Kindergarten Books > The North Wind and the Sun

The North Wind and the Sun

Text and illustrations by: Brian Wildsmith

Distribution: June, 2019

The ancient fable of the north wind and the sun, who bet which one of them can cause a man to take off his coat, has been attributed to both Aesop and La Fontaine. The fable in which the powerful wind fails but the warm sun succeeds, teaches us about the limitations of power, highlighting the advantages of kindness, gentleness and warmth. Much like any fable, it discusses issues that are relevant to all of us at every age.

Family Activities

“What we achieve with good deeds cannot be achieved with violence” is what this ancient story, that reached us through the parables of Aesop the Greek, the fables of La Fontaine and the stories of Ibn al-Muqaffa in his book “Kalila wa Dimna,” tells us.


Dear Parents,

Unfortunately, these days, our children are surrounded by violence; They see it on the street, in the media, and in commercially popular electronic games, and they may experience it in everyday life and in their close environment. The fight against the rampant violence in our society does not happen only by denouncing it verbally, but rather through a long path of raising a generation who appreciates basic human values, such as: respecting others, seeing the richness in diversity and pluralism, listening to the other and talking with them, and being kind towards man and nature.

Family Activities

  • Together, we can look at the drawing of the sun and the drawing of the wind in the beginning of the book. We can talk about the colors of each drawing. How do the colors of each drawing make us feel?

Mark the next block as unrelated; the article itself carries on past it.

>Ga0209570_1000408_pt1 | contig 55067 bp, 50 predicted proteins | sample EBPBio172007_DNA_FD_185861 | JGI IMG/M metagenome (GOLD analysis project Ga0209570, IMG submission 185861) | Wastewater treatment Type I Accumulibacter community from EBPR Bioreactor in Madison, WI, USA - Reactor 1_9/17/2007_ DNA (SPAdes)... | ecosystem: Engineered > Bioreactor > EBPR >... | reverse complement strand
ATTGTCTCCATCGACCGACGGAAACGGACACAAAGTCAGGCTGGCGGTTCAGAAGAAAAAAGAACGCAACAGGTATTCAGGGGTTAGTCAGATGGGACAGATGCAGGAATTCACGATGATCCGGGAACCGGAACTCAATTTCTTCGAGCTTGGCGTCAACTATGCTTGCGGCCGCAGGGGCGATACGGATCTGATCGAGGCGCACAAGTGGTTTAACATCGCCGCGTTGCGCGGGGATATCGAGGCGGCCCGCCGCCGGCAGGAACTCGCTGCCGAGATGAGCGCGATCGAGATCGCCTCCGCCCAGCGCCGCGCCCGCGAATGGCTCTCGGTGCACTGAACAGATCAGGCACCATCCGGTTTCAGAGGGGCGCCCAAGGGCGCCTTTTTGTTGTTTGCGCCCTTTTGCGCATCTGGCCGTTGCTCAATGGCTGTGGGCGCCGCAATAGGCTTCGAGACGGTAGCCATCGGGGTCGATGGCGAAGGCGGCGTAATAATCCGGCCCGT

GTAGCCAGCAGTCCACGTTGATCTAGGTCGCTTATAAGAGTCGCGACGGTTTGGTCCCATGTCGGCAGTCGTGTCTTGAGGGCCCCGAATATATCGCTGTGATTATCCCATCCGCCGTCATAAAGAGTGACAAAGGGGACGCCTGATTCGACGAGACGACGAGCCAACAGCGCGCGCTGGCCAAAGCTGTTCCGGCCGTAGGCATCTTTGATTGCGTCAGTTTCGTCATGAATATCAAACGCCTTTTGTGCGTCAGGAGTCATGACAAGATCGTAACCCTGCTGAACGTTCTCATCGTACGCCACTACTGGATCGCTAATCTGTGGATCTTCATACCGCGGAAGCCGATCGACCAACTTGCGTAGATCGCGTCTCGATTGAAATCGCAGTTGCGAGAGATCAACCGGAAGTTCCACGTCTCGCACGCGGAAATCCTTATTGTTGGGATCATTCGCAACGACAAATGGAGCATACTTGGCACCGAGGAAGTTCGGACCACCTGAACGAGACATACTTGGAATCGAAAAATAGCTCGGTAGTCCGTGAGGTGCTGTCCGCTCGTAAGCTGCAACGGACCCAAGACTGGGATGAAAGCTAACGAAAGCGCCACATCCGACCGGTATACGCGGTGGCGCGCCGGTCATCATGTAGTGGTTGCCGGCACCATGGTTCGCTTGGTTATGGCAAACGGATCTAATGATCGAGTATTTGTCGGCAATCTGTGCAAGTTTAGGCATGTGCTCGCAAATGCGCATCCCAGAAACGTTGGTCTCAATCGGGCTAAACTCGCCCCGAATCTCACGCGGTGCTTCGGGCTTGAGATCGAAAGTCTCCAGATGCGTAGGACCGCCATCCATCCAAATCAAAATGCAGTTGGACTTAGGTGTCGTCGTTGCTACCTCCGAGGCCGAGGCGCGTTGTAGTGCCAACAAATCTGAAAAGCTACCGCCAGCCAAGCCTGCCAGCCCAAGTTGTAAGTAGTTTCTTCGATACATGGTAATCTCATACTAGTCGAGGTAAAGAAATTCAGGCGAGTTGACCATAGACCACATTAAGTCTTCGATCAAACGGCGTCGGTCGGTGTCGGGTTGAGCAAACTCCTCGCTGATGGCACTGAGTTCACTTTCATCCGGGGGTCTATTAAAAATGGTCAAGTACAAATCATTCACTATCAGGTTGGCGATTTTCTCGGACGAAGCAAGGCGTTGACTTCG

• Together, we can look at the drawings of the wind, and search for signs which characterize its movement. We can look together through the window: Is the wind blowing at this moment? What is it doing?
  • Some people like hot weather and others prefer cold weather. What do we like to do on hot days? And what do we enjoy on cold days?
  • We can dramatize the story by turning it into a play and acting it out to family and friends. What would the sun’s mask and the wind’s mask look like?
  • with our child, we may wish to explore the effects of the wind on different objects. We can blow on a stone, a paper, a feather, and a spoon. Which objects fly easily? Which ones do not move, or move with difficulty? Why?
  • Together, we can recall situations in our day in which we behave like the wind, and others like the sun. What was the result of each action?
  • Which features in the story suggest that it’s an old tale? Do we know any cities like the ones in the book?
  • Enjoy your reading!

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